Hot Take: Fan service to the nth degree. It’s your average horror sequel with a shot of nostalgic reverence to the horror film that started it all.
The reviews for Halloween are almost glowing. For clarity’s sake, that’s the 2018 Halloween. It’s not the original Halloween from 1978 nor is it one of the film’s 4 sequels. It’s not the 20th anniversary follow up which this film largely ignores. Nor is it either of the two reboots and it’s definitely not the sequel to the second reboot. It is, however, the 11th film in the venerable and lucrative franchise. As previously mentioned here, you’re not getting the point of view of a person who necessarily enjoys horror films here but I did respect the ’78 original which brought the Michael Myers character and essentially a genre of slasher films to life. One could argue that without Michael Myers, there’s likely no Jason Vorhees or Freddy Krueger. Despite all of this and despite the efforts of this Halloween to show reverence to its predecessor by bringing back Jamie Lee Curtis, Nick Castle (the original Michael Myers) and John Carpenter (as executive producer), for this viewer, the story felt like a retread, the paranoia of the main character all too striking in our current political state and the scares just too pedestrian for Halloween to really excite me about this latest effort to keep the franchise afloat. Now, the box office results share something different (the film had a monster $77.5 million opening weekend, the largest of any slasher film according to Box Office Mojo) and it’s likely we won’t have to wait another 20 years for a follow up based on the financial success as plans were already in the work for a sequel if the film performed well.
In the latest Halloween, a pair of true crime podcasters from England (Jefferson Hall and Rhian Rees) have gone to attempt to interview Michael Myers (Nick Castle) who hasn’t spoken since being captured after his 1978 killing spree in which Laurie Strode (Jamie Lee Curtis) was the sole survivor. In an effort to get him to speak, they show him the original mask he wore during the killings which seems to give off an evil energy but Myers still does not respond. During the move from one psychiatric facility to another, Myers is able to escape. Meanwhile, Strode, now a recluse suffering from PTSD, has been preparing her entire adult life for Myers to come back. She lost custody of her daughter (Judy Greer) due to her methods of survival training and has done everything to prepare her granddaughter (Andi Matichak) for Myers’ return. Once Myers is able to hunt down the podcasters and recover the mask, his next target is Strode to finish what he started in 1978.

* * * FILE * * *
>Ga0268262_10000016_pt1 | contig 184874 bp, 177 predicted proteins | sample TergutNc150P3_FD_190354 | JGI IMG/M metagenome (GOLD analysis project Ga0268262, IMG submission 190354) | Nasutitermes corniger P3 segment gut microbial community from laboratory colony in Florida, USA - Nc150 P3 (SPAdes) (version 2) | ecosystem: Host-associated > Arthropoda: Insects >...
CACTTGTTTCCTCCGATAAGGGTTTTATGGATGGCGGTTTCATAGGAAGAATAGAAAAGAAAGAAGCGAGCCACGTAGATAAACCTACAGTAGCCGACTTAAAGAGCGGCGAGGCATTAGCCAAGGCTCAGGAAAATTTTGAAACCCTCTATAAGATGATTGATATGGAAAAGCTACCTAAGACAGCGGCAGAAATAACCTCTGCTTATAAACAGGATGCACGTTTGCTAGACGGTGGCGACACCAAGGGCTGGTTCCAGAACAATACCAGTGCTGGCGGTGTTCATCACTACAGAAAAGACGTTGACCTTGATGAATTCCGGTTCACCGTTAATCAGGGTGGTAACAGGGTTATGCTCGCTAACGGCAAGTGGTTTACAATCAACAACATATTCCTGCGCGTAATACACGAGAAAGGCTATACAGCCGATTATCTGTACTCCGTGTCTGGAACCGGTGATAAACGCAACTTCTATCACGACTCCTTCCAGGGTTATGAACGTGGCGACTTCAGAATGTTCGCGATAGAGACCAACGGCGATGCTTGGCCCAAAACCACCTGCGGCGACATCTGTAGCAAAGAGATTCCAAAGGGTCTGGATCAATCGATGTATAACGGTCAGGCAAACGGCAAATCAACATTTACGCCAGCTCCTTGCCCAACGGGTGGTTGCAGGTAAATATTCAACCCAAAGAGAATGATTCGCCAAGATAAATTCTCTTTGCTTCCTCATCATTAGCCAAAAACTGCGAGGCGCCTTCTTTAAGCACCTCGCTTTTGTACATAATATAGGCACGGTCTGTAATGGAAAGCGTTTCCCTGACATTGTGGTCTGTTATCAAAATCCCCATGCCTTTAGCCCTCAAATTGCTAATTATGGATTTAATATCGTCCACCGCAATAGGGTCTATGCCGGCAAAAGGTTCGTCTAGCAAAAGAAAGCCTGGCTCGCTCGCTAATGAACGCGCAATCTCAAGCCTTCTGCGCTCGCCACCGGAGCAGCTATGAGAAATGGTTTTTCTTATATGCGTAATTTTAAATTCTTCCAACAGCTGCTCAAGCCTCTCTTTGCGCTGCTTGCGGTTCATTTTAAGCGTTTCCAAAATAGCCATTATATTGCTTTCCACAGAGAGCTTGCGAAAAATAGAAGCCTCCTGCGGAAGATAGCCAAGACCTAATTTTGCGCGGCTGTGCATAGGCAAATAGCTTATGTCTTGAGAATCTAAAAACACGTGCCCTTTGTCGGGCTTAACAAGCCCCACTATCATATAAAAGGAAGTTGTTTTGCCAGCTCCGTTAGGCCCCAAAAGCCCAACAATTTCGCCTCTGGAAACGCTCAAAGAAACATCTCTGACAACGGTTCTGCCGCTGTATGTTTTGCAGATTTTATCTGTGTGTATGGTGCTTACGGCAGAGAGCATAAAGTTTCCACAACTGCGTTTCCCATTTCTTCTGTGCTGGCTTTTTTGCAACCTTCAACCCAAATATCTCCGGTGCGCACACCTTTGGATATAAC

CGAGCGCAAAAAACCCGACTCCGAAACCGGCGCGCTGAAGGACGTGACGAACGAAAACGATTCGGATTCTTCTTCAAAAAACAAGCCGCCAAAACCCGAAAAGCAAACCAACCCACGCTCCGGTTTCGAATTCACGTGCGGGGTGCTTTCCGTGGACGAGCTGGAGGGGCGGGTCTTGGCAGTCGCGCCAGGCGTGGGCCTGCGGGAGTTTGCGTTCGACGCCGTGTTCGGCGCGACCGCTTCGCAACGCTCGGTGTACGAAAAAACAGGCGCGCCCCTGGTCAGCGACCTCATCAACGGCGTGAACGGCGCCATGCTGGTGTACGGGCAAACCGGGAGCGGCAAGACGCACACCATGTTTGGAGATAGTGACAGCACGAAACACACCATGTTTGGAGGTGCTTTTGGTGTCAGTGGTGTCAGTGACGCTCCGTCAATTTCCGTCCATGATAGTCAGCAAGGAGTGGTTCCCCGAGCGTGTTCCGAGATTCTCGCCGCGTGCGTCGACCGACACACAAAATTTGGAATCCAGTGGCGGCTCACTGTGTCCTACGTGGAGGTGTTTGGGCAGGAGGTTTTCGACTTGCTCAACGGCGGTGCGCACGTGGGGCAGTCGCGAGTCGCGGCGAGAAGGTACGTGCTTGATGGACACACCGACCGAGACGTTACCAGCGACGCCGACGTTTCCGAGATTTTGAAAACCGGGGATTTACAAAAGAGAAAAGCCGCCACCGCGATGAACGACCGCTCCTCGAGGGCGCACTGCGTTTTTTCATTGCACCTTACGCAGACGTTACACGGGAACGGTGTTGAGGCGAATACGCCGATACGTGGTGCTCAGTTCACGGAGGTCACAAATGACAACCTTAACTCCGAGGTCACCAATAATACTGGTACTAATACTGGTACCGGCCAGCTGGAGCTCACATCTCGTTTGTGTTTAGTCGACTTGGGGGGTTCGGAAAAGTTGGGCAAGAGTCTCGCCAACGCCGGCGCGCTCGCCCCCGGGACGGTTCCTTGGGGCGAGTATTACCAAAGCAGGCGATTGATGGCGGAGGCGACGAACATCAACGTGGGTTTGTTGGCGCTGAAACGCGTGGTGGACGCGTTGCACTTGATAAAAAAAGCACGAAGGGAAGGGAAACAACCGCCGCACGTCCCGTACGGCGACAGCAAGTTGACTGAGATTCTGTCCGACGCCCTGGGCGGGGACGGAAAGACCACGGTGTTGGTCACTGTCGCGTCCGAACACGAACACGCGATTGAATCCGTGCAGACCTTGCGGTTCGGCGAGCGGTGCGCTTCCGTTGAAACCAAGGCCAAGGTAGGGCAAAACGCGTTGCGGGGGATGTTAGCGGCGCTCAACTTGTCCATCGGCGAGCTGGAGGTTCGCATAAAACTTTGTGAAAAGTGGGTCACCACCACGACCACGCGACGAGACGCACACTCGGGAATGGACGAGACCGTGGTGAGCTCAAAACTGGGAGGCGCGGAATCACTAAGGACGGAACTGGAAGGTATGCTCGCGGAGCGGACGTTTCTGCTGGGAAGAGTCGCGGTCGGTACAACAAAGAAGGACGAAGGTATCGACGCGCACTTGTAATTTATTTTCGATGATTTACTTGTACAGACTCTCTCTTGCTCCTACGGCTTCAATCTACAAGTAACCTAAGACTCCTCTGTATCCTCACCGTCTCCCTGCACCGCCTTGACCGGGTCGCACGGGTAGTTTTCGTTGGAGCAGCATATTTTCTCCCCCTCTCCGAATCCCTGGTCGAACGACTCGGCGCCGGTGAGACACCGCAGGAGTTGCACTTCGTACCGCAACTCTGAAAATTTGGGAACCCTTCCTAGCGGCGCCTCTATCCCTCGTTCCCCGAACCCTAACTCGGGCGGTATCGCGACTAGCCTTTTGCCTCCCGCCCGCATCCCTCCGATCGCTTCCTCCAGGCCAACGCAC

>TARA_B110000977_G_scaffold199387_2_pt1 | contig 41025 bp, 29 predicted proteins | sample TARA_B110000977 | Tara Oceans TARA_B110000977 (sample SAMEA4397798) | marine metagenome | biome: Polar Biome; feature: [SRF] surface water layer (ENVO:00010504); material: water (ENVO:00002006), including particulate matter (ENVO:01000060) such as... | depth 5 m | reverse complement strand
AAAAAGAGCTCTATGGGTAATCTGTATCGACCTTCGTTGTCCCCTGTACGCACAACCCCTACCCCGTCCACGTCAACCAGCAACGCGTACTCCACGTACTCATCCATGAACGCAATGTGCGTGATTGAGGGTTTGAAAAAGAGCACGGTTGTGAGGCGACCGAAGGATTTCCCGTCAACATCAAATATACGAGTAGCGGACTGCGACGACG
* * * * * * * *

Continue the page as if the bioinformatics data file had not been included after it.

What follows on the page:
Despite it’s best efforts, Halloween fails to offer anything new to the genre. To be fair, it’s tough after 40 years to offer much new as it’s all been done at this point. It’s tough for the genre as the ’80s were rife with slasher films and it took the Scream film series in the mid-90s to infuse some new life into the genre. Now, it’s even tougher as the scares are tougher to achieve and the level of expectation is a bit elevated. Amongst the series, Halloween isn’t a terrible effort. I’m sure it’s perfectly fine for someone whose “go to” film is a slasher/horror flick. It’ll especially appease the Halloween junkie as it’s very respectful of it’s roots and delivers much of the look and feel of the ’70s classic that started it all. It’s a tough comparison, though, even 40 years later as the original is so well done and such a masterpiece, it’s impossible not to compare the two and realize even though the latest film is well done, it’s still not as good as the film that started it all. It would be one thing if fans of this genre were clamoring for a follow up but they’ve already had 9. So, at this point, it’s just another attempt to give the franchise another notch on it’s bedpost.
You’ve been waiting for that painted William Shatner mask to wind up back on it’s original wearer for a long time.
You just said, “Wait! It’s a William Shatner mask???” to yourself.